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  • noun

Synonyms for prefiguration

an example that prefigures or foreshadows what is to come

Related Words

the act of providing vague advance indications

References in periodicals archive ?
The point of prefiguration was to preserve the values of individual conscience and nonviolence among activists' small network.
The penultimate chapter considers lifestyle politics in the neoliberal context, drawing out the contradictions of decentralized power, individualism and collective action, and mechanisms of prefiguration.
Un debat a ete engage pour mettre [beaucoup moins que]la prefiguration de cette commission ainsi que ses attributions, sa composition, son organisation et son fonctionnement[beaucoup plus grand que].
Instead, Kazin points to a very different image of the street as a path to freedom and discovery, a contemplative space where the young walker learns to reflect on his environment in a prefiguration of his later mastery of it as a writer.
Coetzee's Dusklands as a prescient prefiguration of the avid global consumption of multimedia images of trauma, which has come to be known as "war porn".
Schlegel's more radical position rejects such perpetual postponement and instead "turns the ideal into something produced in communication rather than deferred as the prefiguration of unconditioned knowledge.
Meme si Daniel Fabre nous rappelle que <<la distinction du materiel et de l'immateriel [s'est trouvee] au coeur des debats>> de la mise en place, en 1979, de la commission de prefiguration du Conseil du Patrimoine ethnologique au Ministere (francais) de la Culture et de la Communication (Fabre 1996a : 8)--dont le role dans la genese de la Convention de l'Unesco allait etre determinant--, <<immateriel>> est bien le terme qui a fini par s'imposer, meme si les Quebecois preferent utiliser la notion moins connotee de Patrimoine culturel vivant.
Clearly, historical accuracy is less important to Boccaccio than the restoration of an Edenic ethos, a prefiguration of the peaceable kingdom envisioned by Isaiah, where wolf and lamb feed together and the lion eats straw like the ox (Isaiah 65.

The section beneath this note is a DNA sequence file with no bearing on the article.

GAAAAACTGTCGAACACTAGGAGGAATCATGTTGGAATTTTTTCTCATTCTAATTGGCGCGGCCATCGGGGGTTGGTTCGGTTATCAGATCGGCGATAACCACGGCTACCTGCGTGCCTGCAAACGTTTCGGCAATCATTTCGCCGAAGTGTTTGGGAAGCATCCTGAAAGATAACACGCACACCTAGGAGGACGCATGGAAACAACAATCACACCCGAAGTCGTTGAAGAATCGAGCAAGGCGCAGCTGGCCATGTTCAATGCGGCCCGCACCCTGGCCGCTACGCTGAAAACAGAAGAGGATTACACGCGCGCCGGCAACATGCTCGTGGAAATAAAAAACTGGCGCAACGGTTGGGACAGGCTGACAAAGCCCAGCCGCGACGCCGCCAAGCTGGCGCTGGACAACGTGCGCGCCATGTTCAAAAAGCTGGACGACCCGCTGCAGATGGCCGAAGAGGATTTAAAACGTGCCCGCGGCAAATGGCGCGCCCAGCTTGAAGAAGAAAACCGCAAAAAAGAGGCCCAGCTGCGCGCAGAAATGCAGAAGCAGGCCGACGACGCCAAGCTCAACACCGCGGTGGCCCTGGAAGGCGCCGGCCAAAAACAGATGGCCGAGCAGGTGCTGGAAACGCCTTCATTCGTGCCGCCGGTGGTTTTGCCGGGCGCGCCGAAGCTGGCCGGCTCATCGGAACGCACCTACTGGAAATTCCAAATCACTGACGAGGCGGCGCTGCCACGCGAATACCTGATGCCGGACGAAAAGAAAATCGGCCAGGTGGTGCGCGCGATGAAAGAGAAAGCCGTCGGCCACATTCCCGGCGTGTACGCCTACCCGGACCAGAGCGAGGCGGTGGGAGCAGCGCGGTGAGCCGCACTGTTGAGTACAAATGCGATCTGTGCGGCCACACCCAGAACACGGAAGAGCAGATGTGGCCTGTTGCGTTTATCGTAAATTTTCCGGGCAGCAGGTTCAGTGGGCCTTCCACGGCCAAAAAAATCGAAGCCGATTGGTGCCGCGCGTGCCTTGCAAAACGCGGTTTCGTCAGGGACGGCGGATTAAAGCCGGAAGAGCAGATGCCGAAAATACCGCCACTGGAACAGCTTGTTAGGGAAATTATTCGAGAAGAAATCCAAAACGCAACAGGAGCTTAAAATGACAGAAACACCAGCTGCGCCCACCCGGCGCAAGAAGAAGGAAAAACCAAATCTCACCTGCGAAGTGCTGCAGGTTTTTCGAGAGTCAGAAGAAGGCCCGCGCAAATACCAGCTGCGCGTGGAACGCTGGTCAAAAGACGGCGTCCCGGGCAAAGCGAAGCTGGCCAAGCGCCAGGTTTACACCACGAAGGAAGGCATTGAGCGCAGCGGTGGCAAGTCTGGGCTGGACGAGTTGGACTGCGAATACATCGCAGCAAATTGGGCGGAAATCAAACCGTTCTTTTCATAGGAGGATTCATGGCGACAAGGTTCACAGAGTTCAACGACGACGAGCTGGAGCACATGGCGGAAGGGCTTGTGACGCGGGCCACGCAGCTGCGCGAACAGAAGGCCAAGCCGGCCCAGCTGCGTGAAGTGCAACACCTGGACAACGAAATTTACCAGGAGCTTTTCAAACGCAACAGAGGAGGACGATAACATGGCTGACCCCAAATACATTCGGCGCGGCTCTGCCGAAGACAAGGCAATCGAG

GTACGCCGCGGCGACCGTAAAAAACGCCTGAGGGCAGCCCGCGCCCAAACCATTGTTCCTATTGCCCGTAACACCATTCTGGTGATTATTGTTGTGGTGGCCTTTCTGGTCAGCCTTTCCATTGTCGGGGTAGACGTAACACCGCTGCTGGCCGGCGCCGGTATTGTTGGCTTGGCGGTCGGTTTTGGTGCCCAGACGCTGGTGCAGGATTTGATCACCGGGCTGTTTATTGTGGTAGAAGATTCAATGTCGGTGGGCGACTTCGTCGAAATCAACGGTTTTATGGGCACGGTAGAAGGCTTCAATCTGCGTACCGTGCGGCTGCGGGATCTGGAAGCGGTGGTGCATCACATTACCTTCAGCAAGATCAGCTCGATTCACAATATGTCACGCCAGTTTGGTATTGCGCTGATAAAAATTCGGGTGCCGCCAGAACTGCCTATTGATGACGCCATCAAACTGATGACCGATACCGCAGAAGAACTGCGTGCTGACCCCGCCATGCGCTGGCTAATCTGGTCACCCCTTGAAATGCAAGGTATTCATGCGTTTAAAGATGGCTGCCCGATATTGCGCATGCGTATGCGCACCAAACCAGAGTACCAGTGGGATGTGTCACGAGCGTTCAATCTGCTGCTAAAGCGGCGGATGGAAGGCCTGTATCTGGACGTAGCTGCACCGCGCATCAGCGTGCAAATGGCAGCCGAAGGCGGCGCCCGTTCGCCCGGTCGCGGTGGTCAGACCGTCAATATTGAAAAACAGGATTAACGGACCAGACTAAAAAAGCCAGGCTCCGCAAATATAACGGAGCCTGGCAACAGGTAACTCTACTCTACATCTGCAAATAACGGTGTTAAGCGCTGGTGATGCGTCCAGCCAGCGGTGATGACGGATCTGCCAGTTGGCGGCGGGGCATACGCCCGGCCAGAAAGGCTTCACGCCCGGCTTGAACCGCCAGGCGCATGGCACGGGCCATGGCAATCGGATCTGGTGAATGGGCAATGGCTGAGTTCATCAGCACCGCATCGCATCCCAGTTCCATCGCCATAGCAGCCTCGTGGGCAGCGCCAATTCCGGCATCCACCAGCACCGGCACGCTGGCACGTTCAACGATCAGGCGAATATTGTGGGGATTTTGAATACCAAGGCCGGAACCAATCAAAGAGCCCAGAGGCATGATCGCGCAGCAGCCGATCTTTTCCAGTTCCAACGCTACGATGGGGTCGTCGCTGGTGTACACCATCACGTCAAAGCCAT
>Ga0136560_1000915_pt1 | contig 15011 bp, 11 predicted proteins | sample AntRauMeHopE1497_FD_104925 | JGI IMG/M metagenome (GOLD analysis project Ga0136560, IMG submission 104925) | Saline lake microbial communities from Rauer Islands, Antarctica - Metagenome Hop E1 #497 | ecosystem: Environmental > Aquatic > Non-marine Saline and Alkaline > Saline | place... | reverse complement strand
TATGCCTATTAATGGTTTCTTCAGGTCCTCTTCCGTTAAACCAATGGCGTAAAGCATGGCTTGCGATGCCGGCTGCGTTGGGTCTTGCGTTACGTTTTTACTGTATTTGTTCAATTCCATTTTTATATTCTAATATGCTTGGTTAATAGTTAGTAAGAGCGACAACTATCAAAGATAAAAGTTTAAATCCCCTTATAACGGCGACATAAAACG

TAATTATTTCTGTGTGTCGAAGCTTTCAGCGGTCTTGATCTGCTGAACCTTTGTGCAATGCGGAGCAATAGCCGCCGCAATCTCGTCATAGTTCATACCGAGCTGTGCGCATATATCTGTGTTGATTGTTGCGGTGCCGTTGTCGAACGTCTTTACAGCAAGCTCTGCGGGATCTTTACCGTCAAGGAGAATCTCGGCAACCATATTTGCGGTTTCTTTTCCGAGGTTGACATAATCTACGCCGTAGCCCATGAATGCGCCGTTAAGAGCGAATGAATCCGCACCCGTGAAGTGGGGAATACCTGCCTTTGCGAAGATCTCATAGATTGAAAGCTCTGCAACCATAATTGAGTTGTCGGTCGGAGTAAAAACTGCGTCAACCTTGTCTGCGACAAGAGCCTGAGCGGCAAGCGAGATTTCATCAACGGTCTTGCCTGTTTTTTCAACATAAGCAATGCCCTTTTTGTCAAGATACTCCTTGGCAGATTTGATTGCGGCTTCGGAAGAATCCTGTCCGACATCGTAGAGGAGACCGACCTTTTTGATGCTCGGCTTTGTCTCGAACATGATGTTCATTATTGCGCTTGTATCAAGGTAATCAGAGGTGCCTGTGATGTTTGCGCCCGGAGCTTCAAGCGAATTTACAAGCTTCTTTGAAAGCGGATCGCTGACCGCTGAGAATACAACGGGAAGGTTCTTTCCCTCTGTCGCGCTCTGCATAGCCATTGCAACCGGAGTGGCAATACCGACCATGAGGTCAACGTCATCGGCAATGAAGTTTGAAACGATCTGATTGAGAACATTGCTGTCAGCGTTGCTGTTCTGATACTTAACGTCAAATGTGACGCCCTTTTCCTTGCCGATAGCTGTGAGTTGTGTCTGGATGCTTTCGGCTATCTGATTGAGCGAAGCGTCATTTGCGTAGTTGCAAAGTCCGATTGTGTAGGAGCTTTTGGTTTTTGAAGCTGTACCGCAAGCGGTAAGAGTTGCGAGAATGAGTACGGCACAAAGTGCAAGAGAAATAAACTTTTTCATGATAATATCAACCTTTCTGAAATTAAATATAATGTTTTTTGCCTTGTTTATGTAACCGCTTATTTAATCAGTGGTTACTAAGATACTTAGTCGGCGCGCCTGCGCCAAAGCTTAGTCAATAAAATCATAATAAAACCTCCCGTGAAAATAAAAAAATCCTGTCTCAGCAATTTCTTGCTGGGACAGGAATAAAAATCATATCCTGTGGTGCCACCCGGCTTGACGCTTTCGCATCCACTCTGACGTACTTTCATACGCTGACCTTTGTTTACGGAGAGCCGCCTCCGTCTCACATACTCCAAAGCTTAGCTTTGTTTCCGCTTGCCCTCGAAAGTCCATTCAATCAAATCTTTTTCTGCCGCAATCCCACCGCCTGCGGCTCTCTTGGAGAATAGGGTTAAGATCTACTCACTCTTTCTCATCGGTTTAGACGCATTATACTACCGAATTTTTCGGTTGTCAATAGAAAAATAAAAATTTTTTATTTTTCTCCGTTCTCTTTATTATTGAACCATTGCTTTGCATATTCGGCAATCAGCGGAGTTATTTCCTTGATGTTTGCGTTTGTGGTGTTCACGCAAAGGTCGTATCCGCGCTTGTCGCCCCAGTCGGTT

One need hardly be reminded that for Christians the story of Abraham's near sacrifice is much more important than for Jews, for it is viewed as a prefiguration of the sacrifice of Jesus for the sake of the salvation of believers through future ages.
The theme of Aeneas's success in fulfilling his mission, for which he must first overcome the temptation posed by Dido, is paralleled by the theme of Rome's glory in achieving greatness and empire, principally through its struggle against Carthage, but also against Cleopatra, for whom Dido serves as a prefiguration.
In a prefiguration of the imagery of "Love Among the Ruins," the objective poet is compared to "an open watch-tower in the midst of the territory it is erected to gaze on," while the subjective poet is said to carry his visions "on the retinas of his own eyes: we must look deep into his human eyes, to see those pictures on them" (1:1002).
If we take into account that literature allows us to become "like a third person of the infinitive, a fourth person singular" (Deleuze and Parnet 48), this nameless woman might be a prefiguration of a version of ourselves, one which awaits and precedes us: a prefiguration which we might step into through reading.
In any case, the story has been long and roundly dismissed as "a malicious gossip-story" (Baker 133), as "a slight, rather nasty piece of demolition work" (Shepherd 15), as a satire whose object is "quite plain" (Perloff 679), as wholly lacking in "cafe' wit" (Fenton 154), and as "a prefiguration of the bad Hemingway of the early 1930s" (Grebstein 82).
To look at the roles of the artist and prose fiction writer in a positive light, it is a deformed prefiguration of how we'll all be in post-capitalist society.